Jun 8, 2019

Library Plays Host to Four Centuries of Political Cartoons

An exhibition of political cartoons spanning hundreds of years went on display in Trinity's library yesterday.

Orla Murnaghan Junior Editor
One of the cartoons in the exhibition (pictured) depicts John Bull, the widely regarded as the classic personification of England.

Trinity’s library is currently playing host to an exhibition showing four centuries’ worth of political cartoons.

The exhibition, entitled Drawing your attention: Four Centuries of Political Caricature, opened yesterday in Trinity’s library, featuring contemporary works on loan from freelance artist Martyn Turner, a regular cartoonist with the Irish Times.

The display also features original cartoons from the 18th and 19th century loaned by Trinity graduate, writer, lawyer and former cartoonist Nicholas Robinson.


The exhibition focuses on six main political themes: trade relations, gender disparity, political reform, international alliances, politics and law, and political treachery.

The display also explains the artistic process of political cartoons, highlighting the level of detail and planning involved in creating a political message with minimal use of words. This involves focusing on the artists’ duplicate caricatures, pencil marks, motifs and themes used in each piece. The exhibition is designed to be accessible to all, addressing themes that are universal and maintaining the relevance and importance of the medium in politics today.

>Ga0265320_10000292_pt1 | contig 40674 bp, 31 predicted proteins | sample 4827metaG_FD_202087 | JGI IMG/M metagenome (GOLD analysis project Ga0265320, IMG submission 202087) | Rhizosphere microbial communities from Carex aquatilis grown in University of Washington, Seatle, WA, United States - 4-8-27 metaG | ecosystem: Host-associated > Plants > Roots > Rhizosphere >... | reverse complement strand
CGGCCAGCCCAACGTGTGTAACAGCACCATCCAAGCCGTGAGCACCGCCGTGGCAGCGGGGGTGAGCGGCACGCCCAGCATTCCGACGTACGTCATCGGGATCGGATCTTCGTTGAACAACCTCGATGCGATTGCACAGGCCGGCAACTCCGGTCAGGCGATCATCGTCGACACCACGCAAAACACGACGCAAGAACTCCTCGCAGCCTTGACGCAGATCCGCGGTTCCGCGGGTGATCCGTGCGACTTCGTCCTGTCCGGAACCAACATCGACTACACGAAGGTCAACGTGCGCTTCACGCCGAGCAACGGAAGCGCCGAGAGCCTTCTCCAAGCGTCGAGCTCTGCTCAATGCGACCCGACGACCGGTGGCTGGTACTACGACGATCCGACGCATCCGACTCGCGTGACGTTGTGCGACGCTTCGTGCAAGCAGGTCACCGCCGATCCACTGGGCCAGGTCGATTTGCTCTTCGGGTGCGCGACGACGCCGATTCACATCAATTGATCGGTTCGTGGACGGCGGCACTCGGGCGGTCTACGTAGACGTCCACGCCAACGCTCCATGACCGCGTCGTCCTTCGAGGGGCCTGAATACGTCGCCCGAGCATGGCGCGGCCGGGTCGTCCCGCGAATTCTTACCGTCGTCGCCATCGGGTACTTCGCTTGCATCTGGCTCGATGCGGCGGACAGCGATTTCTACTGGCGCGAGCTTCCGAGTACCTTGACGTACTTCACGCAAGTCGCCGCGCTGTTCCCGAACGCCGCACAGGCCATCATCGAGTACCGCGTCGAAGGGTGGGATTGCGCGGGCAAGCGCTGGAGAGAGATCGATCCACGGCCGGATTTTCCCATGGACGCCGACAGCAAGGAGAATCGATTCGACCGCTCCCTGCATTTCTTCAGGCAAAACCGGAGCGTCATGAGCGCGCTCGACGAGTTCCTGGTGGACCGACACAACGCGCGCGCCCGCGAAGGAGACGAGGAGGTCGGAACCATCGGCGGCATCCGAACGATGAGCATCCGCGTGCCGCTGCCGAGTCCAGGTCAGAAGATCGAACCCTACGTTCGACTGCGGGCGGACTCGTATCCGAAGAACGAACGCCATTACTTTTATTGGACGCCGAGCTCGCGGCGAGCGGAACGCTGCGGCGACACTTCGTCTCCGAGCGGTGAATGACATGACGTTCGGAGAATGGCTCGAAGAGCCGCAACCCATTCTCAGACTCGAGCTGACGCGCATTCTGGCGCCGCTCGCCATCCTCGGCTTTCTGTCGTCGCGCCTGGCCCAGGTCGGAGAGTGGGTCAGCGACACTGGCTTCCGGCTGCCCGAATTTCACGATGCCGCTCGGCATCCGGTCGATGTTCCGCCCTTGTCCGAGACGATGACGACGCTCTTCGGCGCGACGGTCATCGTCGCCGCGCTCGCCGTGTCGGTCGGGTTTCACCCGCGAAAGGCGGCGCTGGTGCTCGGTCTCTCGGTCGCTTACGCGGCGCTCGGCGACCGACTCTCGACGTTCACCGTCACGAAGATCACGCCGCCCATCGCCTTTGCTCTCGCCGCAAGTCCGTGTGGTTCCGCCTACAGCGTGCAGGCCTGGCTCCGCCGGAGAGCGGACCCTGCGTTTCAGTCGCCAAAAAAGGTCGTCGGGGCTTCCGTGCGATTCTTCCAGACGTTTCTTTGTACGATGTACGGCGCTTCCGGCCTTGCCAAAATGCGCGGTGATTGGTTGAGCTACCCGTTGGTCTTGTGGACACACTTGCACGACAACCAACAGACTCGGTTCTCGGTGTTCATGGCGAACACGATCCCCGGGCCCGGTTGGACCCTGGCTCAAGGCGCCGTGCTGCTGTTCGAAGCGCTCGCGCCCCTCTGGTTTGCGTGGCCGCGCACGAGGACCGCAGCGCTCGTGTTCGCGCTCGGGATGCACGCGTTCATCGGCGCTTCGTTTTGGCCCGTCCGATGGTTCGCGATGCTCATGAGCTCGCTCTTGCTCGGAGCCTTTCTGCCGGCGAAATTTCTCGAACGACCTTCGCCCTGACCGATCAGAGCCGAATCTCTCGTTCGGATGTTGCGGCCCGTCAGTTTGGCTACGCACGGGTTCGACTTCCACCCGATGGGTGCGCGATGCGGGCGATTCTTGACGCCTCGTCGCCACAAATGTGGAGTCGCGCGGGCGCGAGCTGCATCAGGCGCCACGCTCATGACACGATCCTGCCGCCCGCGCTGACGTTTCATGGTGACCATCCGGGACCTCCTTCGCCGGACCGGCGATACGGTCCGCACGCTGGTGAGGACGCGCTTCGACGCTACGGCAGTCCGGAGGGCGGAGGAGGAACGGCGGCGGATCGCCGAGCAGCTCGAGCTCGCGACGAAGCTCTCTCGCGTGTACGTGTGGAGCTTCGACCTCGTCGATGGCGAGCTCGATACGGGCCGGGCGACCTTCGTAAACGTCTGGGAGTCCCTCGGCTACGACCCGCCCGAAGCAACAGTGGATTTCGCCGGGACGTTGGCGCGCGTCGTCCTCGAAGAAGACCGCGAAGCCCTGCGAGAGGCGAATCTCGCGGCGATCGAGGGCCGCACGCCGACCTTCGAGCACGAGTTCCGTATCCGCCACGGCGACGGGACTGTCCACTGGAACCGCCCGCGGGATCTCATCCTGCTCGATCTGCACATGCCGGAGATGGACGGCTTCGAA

Highlights of the exhibition include “The Lobby of the House of Commons”, a replica of Liborio Prosperi’s oil on canvas painting in 1886, demarking the defeat of a motion to grant voting rights to women in the US Senate, William Elmes’s “John Bull Reading the Extraordinary Red Book”, satirising the national British government scandal of 1816, and the German Kaiser’s dismissal of Bismarck in 1889 in John Tenniel “Dropping the Pilot”.

In a press statement, Prof Gail McElroy of the Department of Political Science, who co-curated the exhibition with the Library, said: “Almost 300 years after they first appeared, political cartoons remain as important as ever, if not more so. Strong cartoons challenge, provoke and confront the reader and shape political discussion.”

She continued: “The ability to convey a message quickly and effectively, in an increasingly media saturated world, is a key strength of the political caricature. The ongoing persecution of cartoonists, by dictators across the globe, underscores their very real power. In the words of the great 19th century writer Joseph Conrad ‘a caricature is putting the face of a joke on the body of a truth’.”

Co-curator and Assistant Librarian Shane Maw said: “The Library is delighted to stage an exhibition on the theme of political caricature. It is a pleasure to showcase exhibits from the significant Nicholas Robinson collection alongside loan material from Martyn Turner’s archive. By viewing cartoons which were printed centuries apart we get to appreciate the enduring appeal of this medium to deliver a strong message.”

As well as this display in the Old Library, an extension of the exhibition will run in the Berkeley Library, with framed reproductions of Martyn Turner’s works along with a video loop composed of slideshows.

The Nicholas Robinson collection contains over 2,400 pieces, and is available online on the Library’s Digital Collections. Another 700 pieces were added to the library’s collection with the support of Lewis and Loretta Glucksman.

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